Sydney Opera House organ damaged during concert hall renovations

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The Sydney Opera House’s main organ was damaged during concert hall refurbishment and the instrument will not be available for the Sydney Symphony Orchestra’s return in July, the opera’s CEO has revealed .

The Opera House organ is the largest known mechanical pipe organ in the world. Built into the southern wall of the concert hall, it is made up of 10,244 pipes, is 15 meters high and weighs 37.5 tons. Designed and built by self-taught Sydney pipemaker Ron Sharp for ten years, the instrument’s final cost was $1.2 million when it was completed in 1979.

Cameron Carpenter performs on the Sydney Opera House’s Great Organ in 2011. Image courtesy of Sydney Opera House.

The Opera went to great lengths to protect the instrument during the concert hall renovation, a process detailed on their website. But in an interview with Associate Editor Hugh Robertson for our July issue on the reopening of the concert hall, Opera CEO Louise Herron revealed that damage was done to the instrument during an abnormal accident.

There was a small incident where a worker tripped over a sprinkler, which resulted in the water spilling out,” Herron says. “It was mostly above the concert hall ceiling, but some fell into the organ.”

“But what was incredible about this terrible incident was that the organ specialist, the maintenance contractor, was on site at the time, and so they were able to mobilize quickly to minimize the impacts on the organ. And since then, we’ve worked closely with contractors and consultants to minimize potential water damage. »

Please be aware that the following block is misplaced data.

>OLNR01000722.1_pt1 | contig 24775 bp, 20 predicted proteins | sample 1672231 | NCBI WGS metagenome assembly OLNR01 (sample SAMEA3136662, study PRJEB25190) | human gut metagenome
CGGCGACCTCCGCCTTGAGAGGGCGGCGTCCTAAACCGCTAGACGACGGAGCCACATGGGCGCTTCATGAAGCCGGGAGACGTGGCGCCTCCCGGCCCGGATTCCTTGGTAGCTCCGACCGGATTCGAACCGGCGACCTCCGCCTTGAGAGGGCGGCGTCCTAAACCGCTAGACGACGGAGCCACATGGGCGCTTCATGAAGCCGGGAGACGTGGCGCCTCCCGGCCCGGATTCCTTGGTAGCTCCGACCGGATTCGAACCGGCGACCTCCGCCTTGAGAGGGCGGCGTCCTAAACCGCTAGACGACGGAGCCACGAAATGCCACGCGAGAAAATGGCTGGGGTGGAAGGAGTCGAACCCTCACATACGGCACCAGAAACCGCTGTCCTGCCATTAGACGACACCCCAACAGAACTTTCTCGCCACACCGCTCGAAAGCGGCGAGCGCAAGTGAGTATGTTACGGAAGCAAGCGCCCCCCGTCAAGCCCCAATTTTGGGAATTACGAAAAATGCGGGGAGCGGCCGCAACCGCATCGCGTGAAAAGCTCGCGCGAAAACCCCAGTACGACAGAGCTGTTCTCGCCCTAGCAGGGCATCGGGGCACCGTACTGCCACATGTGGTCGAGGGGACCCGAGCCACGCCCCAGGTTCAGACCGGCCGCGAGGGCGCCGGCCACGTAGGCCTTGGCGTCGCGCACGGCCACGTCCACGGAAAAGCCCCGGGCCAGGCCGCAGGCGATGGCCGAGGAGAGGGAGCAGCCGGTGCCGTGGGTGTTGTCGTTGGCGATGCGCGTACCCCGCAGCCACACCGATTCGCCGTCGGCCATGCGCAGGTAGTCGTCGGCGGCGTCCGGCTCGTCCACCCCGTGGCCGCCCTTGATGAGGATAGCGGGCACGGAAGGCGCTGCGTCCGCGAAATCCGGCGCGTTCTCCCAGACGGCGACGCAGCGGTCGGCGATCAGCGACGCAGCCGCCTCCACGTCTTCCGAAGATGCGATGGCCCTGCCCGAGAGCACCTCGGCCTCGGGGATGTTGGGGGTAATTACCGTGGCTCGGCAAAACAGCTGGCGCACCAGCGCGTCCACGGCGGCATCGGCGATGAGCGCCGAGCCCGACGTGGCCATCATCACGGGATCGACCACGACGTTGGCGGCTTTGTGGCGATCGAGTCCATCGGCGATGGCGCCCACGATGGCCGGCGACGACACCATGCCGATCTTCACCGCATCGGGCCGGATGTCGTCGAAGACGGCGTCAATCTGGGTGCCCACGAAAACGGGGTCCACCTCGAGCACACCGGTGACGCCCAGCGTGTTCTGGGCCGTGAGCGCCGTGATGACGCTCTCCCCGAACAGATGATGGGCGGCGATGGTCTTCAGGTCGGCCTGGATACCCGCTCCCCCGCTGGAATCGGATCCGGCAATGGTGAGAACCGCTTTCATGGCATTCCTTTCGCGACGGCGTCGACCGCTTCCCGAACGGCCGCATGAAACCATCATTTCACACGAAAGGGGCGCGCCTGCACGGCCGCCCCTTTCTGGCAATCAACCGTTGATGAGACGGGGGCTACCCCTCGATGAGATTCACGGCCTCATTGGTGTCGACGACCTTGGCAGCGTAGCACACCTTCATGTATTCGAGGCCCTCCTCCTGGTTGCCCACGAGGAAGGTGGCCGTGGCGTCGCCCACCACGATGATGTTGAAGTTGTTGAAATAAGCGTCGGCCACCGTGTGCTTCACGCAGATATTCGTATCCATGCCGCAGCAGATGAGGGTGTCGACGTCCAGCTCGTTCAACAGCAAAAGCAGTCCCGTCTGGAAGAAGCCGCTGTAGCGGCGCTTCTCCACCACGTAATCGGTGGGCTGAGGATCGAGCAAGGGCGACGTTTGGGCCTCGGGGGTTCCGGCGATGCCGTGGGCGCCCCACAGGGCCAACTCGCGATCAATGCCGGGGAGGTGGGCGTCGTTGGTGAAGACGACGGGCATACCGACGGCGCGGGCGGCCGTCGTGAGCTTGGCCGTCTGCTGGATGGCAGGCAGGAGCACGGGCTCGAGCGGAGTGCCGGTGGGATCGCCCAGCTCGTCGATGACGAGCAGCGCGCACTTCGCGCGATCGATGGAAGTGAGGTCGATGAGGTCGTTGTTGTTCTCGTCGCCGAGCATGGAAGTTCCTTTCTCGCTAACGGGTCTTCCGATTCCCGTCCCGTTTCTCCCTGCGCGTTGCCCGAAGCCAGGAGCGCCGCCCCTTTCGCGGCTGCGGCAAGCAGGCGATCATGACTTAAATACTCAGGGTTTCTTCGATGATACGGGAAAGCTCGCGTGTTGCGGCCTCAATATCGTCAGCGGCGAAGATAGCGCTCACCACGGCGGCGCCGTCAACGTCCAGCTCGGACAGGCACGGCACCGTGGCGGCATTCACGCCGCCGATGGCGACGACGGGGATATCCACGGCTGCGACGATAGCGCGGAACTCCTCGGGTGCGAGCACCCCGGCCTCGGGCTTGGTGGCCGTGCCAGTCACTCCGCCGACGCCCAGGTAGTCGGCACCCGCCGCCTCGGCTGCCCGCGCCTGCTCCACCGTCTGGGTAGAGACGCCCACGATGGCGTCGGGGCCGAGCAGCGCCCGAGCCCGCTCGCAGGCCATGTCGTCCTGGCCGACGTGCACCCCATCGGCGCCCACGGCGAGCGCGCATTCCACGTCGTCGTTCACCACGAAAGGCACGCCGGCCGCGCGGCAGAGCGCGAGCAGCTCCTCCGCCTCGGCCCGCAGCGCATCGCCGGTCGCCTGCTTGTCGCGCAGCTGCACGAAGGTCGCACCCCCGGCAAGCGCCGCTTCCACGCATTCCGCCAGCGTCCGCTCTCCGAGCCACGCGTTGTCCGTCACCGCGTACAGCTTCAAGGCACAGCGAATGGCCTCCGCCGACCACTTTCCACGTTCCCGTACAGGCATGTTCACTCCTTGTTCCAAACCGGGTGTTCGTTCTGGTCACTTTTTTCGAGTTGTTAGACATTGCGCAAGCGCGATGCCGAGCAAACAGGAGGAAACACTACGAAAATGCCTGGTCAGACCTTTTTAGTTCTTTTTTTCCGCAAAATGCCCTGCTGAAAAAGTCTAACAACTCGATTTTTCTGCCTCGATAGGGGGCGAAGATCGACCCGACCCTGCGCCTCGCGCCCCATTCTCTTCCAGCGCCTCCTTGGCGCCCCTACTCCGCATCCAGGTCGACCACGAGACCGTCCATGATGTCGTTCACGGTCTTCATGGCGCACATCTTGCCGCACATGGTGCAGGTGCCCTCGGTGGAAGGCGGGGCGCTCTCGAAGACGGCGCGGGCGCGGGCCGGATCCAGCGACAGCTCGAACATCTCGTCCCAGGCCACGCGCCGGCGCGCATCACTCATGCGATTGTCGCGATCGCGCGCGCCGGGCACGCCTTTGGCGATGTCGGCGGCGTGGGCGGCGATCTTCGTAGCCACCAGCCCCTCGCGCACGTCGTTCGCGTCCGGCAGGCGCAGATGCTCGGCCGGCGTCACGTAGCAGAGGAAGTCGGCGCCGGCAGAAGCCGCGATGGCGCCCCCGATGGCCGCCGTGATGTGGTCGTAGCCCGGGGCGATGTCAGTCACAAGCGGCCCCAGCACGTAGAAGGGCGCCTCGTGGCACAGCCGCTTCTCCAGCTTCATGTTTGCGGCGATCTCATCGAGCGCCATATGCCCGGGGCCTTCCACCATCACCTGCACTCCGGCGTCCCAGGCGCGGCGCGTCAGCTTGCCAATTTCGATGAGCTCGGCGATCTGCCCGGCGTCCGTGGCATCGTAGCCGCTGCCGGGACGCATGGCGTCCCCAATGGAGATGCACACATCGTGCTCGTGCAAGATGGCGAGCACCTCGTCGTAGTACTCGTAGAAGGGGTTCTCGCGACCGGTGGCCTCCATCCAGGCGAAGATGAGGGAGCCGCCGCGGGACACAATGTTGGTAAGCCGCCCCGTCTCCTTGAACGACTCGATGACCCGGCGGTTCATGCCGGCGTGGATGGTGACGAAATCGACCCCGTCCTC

“And immediately after that happened, we informed the Symphony Orchestra and told them about it, and that unfortunately that particular organ will not be available for the opening concerts, but another organ will be.”

Simone Young and Louise Herron, CEO of the Sydney Opera House, in the ceiling of the Concert Hall, during a site visit. Photo courtesy of Sydney Opera House

However, Herron was quick to say that, despite the incident, there doesn’t appear to be any long-term damage to the instrument.

“Yeah, that’s fine,” Herron said. “It will still take about two months to fix it.

The Sydney Symphony Orchestra will reopen the Opera House Concert Hall on July 20, with conductor Simone Young conducting Mahler’s Symphony No. alongside a new commission from William Barton.


Our July issue includes an in-depth article on the refurbishment of the Sydney Opera House Concert Hall by Associate Editor Hugh Robertson. Subscribe now to receive the magazine when it goes on sale June 20, and to have full digital access the same day.

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